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Amenhotep III: Facts, Leadership Style & Accomplishments

Instructor: Tommi Waters

TK Waters has a bachelor's degree in literature and religious studies and a master's degree in religious studies and teaches Hebrew Bible at Western Kentucky University.

Amenhotep III was one of the most prosperous rulers of ancient Egypt, keeping peace with other nations, building up the wealth of the empire, and commissioning many buildings and statues. Learn more about Amenhotep III's rule and his accomplishments during in this lesson.

Amenhotep III's Beginnings

When you think of Egyptian pharaohs, you probably imagine ruthless men of war who continuously fight and conquer every nation they can. Though he was a skilled fighter, Amenhotep III, the grandfather of the famous King Tutankhamen, was actually nothing like this, and instead created peace and alliances with surrounding nations. Before we turn to his role as pharaoh of Egypt and his various accomplishments, let's get a better idea of who he was.

Towards the beginning of the 14th century BCE, Amenhotep III became pharaoh after his father, Thutmosis IV, died. He was the ninth pharaoh in the 18th dynasty of New Kingdom Egypt. He was only 12 when he took over this role. Amenhotep married Tiye, whom he made his chief queen when he took the throne. She was immensely helpful during his reign and worked alongside him. The two had two male children. One of their sons, Akenhaten, inherited the throne after Amenhotep III died, possibly as the result of an abscessed tooth.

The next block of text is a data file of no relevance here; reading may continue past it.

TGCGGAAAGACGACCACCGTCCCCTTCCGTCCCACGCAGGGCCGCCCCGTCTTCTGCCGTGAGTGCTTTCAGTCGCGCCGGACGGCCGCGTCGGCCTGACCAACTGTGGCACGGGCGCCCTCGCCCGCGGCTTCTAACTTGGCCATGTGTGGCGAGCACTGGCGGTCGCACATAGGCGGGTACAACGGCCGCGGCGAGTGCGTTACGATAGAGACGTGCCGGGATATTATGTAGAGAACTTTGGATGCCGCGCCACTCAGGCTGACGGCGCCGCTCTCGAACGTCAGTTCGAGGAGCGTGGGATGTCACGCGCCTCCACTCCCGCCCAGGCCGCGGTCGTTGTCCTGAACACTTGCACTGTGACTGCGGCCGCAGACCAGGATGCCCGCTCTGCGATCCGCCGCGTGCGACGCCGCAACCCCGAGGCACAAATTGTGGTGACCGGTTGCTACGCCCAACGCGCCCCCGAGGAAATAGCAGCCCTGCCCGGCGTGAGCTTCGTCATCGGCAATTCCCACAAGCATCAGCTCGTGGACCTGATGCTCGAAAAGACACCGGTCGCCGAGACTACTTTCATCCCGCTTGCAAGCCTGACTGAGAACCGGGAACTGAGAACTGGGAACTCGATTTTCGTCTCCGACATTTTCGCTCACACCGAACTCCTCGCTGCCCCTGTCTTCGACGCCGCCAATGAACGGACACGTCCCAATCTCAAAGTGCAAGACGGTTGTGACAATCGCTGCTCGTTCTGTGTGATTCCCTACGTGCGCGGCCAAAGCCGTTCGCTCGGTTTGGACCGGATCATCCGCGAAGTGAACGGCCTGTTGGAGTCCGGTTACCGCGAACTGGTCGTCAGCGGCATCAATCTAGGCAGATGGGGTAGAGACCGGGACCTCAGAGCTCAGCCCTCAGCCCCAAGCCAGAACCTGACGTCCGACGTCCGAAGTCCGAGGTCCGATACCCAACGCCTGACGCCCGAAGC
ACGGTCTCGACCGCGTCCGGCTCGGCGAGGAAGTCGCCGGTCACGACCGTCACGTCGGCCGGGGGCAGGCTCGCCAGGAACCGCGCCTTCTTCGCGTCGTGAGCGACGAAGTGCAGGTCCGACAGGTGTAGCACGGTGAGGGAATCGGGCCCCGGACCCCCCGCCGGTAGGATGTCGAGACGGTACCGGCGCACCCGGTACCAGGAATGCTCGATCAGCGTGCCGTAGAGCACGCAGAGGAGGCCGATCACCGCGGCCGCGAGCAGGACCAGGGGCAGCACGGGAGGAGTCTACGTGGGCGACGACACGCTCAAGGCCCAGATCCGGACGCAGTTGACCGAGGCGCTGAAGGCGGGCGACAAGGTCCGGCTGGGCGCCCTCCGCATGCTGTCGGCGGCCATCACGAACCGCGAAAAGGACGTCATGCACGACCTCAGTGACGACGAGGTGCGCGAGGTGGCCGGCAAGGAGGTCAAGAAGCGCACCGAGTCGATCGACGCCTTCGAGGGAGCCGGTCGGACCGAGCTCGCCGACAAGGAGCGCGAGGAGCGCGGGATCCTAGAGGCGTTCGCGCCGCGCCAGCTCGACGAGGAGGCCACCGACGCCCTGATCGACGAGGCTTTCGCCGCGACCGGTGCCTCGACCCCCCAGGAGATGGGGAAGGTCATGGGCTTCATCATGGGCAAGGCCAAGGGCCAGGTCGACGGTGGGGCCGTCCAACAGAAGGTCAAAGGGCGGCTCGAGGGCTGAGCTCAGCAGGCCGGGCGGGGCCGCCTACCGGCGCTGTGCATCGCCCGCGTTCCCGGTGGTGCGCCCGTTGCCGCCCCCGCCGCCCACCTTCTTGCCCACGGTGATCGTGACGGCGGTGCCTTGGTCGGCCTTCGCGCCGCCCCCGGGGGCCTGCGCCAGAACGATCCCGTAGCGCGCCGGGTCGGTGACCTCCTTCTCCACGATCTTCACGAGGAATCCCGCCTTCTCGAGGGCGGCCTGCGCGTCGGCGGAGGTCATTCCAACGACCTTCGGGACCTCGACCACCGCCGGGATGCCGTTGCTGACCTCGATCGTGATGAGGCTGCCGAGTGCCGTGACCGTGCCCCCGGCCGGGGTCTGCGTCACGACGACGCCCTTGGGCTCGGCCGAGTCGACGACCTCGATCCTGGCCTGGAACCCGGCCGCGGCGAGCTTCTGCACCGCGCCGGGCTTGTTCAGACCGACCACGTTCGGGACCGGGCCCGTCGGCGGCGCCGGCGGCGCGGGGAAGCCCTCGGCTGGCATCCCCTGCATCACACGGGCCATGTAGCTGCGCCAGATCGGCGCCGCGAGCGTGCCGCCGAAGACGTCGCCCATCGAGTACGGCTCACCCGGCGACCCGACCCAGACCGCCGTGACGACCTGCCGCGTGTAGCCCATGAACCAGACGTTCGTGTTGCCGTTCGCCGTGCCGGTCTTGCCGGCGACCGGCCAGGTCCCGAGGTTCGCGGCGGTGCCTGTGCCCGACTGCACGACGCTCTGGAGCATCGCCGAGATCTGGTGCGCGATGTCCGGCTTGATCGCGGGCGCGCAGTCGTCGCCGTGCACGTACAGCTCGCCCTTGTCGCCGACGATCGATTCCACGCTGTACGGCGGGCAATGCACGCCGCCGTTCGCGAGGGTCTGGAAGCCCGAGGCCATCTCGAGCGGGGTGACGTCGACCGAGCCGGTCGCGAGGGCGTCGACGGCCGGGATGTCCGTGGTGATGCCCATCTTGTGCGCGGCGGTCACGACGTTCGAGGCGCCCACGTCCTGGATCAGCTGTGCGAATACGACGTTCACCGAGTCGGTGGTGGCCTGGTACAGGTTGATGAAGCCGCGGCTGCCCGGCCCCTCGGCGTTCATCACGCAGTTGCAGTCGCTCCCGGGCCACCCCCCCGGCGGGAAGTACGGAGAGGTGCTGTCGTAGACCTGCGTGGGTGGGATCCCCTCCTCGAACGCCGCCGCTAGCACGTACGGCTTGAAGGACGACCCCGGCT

Amenhotep III and his royal family lived in the Palace of Malkata that was later the home of his son Akenhaten and his wife Nefertiti and probably the birthplace of King Tutankhamen. The palace was enormous as Amenhotep III entertained many guests, had banquets, and had many wives and concubines who needed housing, as well as their servants. One of the major features of the palace was the artificial lake Amenhotep III put in that was T-shaped and spanned 900 acres - that's almost one and a half square miles!

Amenhotep III the Ruler

Peace-keeping and Alliances

Amenhotep III's reign was not just prosperous, but also peaceful. Amenhotep kept many of the alliances his father had made, and overall, had peaceful relationships with other nations. He gave many surrounding nations gifts of gold to ensure an alliance, but also to ensure they would be in his debt if there was a conflict. One of the most common ways to create an alliance in the ancient world was through marriage, so Amenhotep III wisely married several women from the powerful kingdom of Mitanni, which was located on the Euphrates River. He also married women from the empire of Babylon, one of the major powers of the ancient Near East.

We know a fair amount about Amenhotep III's relations with other countries through a collection called the Amarna Letters. These include letters dealing with diplomacy that were discovered in Tell el-Amarna, Egypt, hence the name. They detail exchanges between Egypt and other surrounding nations, like Babylon, Assyria, and Mitanni and show that Egypt traded gold for various goods and luxuries.

Clay tablet that is part of the Amarna Letters, written in Akkadian, the language of Assyria
Amarna Letters

War and Conquests

When the Egyptians did go to war, however, Amenhotep was there with them. He was a skilled military fighter and leader and probably led troops into battle and fought in his army, rather than staying safe in his palace. The only major conquest Amenhotep III led during his reign was an area in Nubia, what is now southern Egypt, called Akuyata where he expanded his empire to. When there were other disruptions in the area, particularly in the area of the Nile River delta, Amenhotep III took care of the problem by restricting access to Egypt both by waterways and by land.

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